I understand that using shifting bits to do multiplication is fast.
but what a mod? is using the standard mod fast? can i do shifting bits to do mod?
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I understand that using shifting bits to do multiplication is fast.
but what a mod? is using the standard mod fast? can i do shifting bits to do mod?
Mod is slow in comparison to other operations, and yes you can use bitwise ops to a certain extent to do modulus.
http://snipplr.com/view/2431/test-if...wise-operator/
You can find the remainder of an unsigned number mod any power of two with bitwise operators - for example, the remainder mod 64 is the result of a bitwise & with 63.
Edit: And the quotient is the result of a bitwise right shift by 6. In general, you can get both the quotient and remainder for a power of two this way. For the general case, there's div(), ldiv(), lldiv(), and imaxdiv() which let you compute the quotient and remainder simultaneously.
ok, i understand, thanks guys!
And don't do any of this bit stuff. If it can be done, the compiler will notice it and do it.
Unless the number in question is a variable that happens to always be a power of two, but the compiler doesn't know it. Are compilers typically smart enough to optimize something like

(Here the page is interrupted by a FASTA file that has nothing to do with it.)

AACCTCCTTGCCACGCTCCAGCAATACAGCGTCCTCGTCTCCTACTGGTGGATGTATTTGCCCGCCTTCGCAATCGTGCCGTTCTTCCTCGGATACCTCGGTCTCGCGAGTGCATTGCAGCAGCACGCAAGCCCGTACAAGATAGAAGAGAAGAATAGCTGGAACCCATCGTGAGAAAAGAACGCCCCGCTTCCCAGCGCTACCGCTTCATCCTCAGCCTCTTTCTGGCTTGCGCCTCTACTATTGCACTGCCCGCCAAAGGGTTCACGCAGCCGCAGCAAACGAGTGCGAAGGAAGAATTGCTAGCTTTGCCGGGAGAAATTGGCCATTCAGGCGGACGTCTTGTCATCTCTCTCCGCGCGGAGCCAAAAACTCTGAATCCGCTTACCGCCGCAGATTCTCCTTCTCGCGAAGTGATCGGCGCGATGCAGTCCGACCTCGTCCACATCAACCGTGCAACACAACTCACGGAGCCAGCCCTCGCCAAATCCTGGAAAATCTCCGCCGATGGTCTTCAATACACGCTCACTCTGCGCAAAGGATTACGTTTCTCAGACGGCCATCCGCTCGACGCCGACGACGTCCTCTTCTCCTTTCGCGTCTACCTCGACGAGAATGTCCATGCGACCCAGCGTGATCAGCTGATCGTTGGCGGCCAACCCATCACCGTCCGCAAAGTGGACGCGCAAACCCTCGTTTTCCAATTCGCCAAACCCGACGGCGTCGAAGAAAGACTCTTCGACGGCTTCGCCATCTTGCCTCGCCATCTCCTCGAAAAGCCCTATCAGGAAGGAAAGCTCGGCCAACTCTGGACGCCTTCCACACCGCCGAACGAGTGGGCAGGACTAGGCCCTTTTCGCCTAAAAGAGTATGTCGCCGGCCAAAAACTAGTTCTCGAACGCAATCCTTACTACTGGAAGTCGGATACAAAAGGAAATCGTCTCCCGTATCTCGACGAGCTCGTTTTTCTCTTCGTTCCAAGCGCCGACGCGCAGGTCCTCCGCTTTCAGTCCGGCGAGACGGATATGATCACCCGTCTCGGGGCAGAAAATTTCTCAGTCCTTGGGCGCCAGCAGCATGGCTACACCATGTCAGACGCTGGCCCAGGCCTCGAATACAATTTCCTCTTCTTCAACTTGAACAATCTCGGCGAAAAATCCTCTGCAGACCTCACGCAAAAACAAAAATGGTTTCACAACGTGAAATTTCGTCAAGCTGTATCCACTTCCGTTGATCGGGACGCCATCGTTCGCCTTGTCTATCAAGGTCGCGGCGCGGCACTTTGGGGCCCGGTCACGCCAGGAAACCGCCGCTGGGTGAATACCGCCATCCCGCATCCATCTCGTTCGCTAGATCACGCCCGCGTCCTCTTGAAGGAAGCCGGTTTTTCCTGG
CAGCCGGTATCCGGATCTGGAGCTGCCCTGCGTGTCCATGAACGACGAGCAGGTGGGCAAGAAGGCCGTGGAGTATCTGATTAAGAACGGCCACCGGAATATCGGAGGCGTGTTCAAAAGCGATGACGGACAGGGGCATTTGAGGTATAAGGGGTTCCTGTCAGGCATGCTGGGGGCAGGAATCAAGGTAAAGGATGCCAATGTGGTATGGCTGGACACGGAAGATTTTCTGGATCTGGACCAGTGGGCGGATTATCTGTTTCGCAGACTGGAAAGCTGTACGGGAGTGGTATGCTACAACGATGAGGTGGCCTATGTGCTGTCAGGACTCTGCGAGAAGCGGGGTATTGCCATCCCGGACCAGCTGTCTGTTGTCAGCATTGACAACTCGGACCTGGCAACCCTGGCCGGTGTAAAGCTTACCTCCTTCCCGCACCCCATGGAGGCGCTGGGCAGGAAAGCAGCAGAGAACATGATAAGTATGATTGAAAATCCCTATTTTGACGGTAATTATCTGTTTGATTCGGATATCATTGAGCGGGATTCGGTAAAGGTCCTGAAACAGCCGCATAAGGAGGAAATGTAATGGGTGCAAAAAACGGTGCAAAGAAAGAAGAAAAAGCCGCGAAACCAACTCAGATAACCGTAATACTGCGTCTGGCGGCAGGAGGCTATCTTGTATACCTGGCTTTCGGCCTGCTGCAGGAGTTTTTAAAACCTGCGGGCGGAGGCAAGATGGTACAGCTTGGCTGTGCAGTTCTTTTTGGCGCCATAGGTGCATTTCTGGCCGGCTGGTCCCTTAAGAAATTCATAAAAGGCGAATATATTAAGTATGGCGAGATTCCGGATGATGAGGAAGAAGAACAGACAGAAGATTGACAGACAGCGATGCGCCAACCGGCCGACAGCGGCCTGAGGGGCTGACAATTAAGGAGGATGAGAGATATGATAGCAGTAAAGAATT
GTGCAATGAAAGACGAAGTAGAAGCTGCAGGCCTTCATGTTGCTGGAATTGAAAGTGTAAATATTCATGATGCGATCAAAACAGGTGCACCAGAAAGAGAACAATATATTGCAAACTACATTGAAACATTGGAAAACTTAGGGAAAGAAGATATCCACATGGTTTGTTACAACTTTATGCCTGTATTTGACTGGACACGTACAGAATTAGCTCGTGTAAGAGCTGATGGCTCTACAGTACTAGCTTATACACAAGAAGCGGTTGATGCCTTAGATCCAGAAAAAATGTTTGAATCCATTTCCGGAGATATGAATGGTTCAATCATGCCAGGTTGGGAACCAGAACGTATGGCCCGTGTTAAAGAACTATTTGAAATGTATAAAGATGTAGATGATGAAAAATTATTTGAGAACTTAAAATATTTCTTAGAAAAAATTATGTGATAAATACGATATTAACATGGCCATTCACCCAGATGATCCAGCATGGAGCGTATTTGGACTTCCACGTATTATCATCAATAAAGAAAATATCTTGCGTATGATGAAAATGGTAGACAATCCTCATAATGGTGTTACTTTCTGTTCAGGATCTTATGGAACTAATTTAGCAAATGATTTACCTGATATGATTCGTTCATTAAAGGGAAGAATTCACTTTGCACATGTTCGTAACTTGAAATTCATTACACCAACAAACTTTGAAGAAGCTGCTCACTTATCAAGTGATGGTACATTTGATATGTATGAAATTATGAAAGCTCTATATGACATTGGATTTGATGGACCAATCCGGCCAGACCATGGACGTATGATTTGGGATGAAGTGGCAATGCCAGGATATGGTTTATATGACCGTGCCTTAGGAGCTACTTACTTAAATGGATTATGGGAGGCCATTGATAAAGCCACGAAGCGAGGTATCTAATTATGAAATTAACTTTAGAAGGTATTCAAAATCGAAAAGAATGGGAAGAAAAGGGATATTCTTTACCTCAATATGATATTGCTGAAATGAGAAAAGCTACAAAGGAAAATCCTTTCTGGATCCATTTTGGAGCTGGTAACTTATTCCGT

for example? There can be worse cases where the fact that it's a power of two wouldn't be evident from the expression.Code:m %= (1 << n);
Edit: Also, I'd agree that something like m & 63 may be a little confusing (mostly because the constant isn't in binary - octal or hexadecimal would be better), but m & 1 is perfectly intuitive - a (unsigned?) number is odd iff its 1's bit is 1.
Do you actually have such cases? Do you know in these cases that it will always be a power of two? In the typical case, such optimizations are done by the programmer only when the number is a constant anyway.
And even if there is a complicated expression that you know is a power of two, you still should use modulo unless profiling proves that you really have a bottleneck there.
Perfectly intuitive and perfectly unportable: it's the other way round for negative numbers on a 1's complement machine. Which is part of what I meant by "if it can be done": the compiler knows if it's on a 1's complement or a 2's complement machine and can choose to do this optimization depending on this knowledge.Quote:
Edit: Also, I'd agree that something like m & 63 may be a little confusing (mostly because the constant isn't in binary - octal or hexadecimal would be better), but m & 1 is perfectly intuitive - a number is odd iff its 1's bit is 1.
The programmer, on the other hand, should strive for code that works on both machines.